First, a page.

Friday of the second week of Advent

Isaiah is so amazing.    He offers hope. He sees imminent possibilities for the human race.  At times, he also warns and sometimes chastises.

I’ve always loved this scripture that appeared in the Mass readings yesterday:

God gives strength to the fainting,

for the weak he makes vigor abound.

Though young men faint and grow weary,

and youth stagger and fall,

They that hope in the Lord

will renew their strength,

they will soar as with eagle’s wings;

They will run and not grow weary,

walk and not grow faint.

– Isaiah 40:30-31.

Betsy’s really cool. She’s eighty-something and has had a marvelous 65 year love affair with John. I last saw them on the couch, both dressed in denim gaga-eyed like teenagers.  Now John is slipping away into another world within himself.  And yet, she finds that her God and the angels are lifting her up on eagle’s wings. And she tells me — to her delight –she feels renewed by her faith and the Magnificat prayer book I got her as a gift.    Renew her vigor, Lord.

I want to pray for to Aaron, Lord, a good guy in his thirties who’s lost somewhere on drugs.   He has “staggered and fallen” again, and again. He has lost his vigor, has lost his way.  Be with him, too, Lord.

And then, praying about this Isaian text, I want to mention the guys on the corner of Broward and I-95, Lord.  I don’t care what they do with the buck I give them. I just look them in the eye, give them a thumbs up and ask their name.  When the light changes, I lift them up in prayer.   Their sign often says “Homeless Vet.” Young men whose souls are  buried deep within. Homelessness is tough, Lord.  I know.  I had a brief bout of it.    Be with them, too, Lord.   Let them run again, Lord, into the wind.  Let us honor the poor, Lord.  They have much to teach the rest of us.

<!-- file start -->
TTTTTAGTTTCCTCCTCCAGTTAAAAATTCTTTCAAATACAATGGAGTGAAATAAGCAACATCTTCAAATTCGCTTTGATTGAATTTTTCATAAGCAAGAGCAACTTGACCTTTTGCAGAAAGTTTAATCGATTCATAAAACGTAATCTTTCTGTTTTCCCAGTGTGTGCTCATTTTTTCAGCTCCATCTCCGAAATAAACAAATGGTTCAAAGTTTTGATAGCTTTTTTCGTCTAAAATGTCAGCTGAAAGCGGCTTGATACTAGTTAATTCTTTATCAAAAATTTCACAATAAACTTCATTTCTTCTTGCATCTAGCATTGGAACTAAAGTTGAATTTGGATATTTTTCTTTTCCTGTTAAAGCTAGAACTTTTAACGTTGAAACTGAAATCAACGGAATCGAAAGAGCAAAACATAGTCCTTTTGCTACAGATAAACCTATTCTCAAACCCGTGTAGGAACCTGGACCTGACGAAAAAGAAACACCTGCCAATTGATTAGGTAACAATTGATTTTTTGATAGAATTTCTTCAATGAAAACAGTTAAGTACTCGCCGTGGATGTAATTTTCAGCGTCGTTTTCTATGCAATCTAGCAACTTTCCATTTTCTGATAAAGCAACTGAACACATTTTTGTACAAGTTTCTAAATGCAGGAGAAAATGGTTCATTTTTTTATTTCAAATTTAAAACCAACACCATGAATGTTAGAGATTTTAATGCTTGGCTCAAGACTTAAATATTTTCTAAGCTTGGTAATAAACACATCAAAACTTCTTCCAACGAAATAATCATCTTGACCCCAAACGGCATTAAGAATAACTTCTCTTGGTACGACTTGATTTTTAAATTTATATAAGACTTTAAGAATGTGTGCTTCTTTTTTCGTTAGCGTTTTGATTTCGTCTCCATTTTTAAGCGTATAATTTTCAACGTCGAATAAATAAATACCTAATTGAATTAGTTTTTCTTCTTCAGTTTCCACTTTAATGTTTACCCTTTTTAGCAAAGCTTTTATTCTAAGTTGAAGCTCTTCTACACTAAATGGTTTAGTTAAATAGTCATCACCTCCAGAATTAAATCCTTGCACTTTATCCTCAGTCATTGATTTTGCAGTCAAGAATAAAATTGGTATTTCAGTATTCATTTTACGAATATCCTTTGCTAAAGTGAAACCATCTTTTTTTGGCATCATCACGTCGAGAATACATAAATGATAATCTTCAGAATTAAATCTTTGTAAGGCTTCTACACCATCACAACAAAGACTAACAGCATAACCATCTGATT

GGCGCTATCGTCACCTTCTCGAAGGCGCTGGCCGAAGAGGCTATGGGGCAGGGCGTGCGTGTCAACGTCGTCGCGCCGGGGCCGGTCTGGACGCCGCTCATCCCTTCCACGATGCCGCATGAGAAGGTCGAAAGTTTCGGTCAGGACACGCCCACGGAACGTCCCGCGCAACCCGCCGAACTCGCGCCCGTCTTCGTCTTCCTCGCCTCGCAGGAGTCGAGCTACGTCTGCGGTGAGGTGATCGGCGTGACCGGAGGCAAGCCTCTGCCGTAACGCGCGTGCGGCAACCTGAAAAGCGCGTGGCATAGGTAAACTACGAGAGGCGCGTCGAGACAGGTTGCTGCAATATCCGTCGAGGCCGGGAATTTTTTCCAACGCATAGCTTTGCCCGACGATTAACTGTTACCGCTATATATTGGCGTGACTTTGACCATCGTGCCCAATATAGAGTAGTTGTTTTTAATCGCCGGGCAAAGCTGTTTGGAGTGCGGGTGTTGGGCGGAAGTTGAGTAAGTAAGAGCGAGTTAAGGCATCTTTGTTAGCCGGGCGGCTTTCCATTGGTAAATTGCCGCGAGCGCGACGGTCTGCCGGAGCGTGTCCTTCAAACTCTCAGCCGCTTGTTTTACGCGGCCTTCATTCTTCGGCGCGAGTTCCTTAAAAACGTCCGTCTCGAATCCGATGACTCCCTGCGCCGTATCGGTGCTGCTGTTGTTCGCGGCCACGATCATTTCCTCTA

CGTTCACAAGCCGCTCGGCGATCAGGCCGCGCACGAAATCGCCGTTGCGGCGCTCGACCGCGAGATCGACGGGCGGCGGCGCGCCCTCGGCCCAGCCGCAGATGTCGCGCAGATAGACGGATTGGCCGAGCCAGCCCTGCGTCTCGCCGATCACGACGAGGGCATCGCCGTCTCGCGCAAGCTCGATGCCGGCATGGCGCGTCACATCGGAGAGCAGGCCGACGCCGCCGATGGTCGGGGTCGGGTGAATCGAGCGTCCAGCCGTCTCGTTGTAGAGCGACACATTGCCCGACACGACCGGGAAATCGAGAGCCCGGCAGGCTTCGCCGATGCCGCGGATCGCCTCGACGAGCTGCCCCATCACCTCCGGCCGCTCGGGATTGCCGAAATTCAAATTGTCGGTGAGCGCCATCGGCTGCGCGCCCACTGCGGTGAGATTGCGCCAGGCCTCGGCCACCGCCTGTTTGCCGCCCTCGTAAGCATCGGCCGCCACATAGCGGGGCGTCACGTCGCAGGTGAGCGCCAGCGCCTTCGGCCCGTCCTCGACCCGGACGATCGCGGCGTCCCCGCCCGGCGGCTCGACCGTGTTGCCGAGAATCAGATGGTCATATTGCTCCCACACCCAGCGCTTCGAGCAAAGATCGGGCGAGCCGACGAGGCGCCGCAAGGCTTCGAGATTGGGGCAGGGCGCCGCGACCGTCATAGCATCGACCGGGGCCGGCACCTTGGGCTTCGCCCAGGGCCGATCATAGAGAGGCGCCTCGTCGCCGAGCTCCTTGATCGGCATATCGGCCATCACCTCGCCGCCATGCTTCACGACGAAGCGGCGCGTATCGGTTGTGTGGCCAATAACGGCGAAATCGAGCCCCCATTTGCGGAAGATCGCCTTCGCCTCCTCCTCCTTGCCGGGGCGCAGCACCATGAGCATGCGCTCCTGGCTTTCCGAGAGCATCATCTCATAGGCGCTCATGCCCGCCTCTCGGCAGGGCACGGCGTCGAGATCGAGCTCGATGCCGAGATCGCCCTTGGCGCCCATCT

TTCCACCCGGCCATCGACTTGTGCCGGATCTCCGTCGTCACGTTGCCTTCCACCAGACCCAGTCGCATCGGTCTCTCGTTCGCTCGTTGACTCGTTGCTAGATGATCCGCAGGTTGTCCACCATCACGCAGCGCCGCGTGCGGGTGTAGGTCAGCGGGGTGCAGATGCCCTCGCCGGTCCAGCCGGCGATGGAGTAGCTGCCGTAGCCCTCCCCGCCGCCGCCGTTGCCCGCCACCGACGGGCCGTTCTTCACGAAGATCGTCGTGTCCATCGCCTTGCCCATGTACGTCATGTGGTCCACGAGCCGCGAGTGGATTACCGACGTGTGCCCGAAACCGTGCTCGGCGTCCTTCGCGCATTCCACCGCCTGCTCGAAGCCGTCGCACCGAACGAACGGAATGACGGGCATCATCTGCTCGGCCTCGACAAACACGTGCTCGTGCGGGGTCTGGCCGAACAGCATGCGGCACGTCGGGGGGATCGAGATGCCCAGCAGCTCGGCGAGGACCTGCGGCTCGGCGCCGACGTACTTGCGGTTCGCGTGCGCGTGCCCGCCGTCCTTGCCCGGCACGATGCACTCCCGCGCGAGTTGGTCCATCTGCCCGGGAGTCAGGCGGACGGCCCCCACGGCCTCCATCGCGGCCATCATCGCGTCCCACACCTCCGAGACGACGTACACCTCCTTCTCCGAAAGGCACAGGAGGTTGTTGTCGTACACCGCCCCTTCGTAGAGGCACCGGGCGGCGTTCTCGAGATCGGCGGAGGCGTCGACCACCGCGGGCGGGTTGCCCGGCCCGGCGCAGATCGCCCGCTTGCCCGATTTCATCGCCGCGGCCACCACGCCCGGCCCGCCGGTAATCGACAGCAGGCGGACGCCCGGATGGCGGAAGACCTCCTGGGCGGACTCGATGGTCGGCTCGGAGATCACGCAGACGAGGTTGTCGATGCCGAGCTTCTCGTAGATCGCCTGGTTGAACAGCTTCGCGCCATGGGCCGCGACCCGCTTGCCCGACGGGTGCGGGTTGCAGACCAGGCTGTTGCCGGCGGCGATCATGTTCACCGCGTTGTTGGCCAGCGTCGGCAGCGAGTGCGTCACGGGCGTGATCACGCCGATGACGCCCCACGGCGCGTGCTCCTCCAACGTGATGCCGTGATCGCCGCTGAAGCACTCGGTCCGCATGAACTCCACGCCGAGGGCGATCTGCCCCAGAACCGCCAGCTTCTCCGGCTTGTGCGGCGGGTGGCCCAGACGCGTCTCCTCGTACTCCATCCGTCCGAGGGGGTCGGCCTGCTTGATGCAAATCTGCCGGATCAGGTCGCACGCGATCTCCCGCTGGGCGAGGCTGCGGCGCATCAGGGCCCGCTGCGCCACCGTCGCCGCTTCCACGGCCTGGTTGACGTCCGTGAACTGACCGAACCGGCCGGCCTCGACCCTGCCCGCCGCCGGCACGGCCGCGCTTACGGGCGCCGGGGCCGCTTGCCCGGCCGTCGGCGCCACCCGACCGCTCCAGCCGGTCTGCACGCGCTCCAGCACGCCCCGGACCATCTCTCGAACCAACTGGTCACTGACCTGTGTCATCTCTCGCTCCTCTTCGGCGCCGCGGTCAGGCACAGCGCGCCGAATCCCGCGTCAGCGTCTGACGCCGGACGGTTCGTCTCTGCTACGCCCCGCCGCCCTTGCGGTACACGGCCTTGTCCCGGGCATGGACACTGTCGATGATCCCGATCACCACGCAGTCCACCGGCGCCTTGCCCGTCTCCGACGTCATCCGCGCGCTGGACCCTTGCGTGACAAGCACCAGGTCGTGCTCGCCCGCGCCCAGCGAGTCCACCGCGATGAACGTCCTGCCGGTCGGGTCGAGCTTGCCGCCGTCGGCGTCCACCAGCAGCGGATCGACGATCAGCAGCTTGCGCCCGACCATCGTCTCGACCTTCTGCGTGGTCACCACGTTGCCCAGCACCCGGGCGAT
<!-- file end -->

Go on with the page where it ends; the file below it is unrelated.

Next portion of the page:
Then there’s Sean, Lord.  He’s worried right now because his marriage is in trouble. Be with that family, Lord, and all the homes in our land that are not sweetness and light before Christmas.

I, myself, praise you, Lord, because you have restored my vigor in marvelous ways.  You’re renewing my strength.  And I’d love to soar as if with eagle’s wings, if you would grant me that grace.  Soar to the heights of the mountains and dive to the depths of the ocean of Your love, Lord.  Yes, at age 69, I’m ready to serve You, Lord as long as you grant me the grace, the vigor and the strength.

Whatever You will, Lord. Whatever you will.

Now, before you go, here is the wonderful Robert Shaw Corale singing “And the Glory of the Lord” for  Handel’s Messiah.  Be sure to turn up your speakers and enter full screen.  Click here.

With love,

Bob Traupman

contemplative writer


Transforming America – one smile at a time


Dear Sisters and Brothers,

The other day I commented that our country was won because our founding fathers

pledged “their lives, their fortunes and their sacred honor” to bring it about.

I remember John Kennedy’s inaugural address nearly fifty years ago in which he said,

“Ask not what your country can do for you,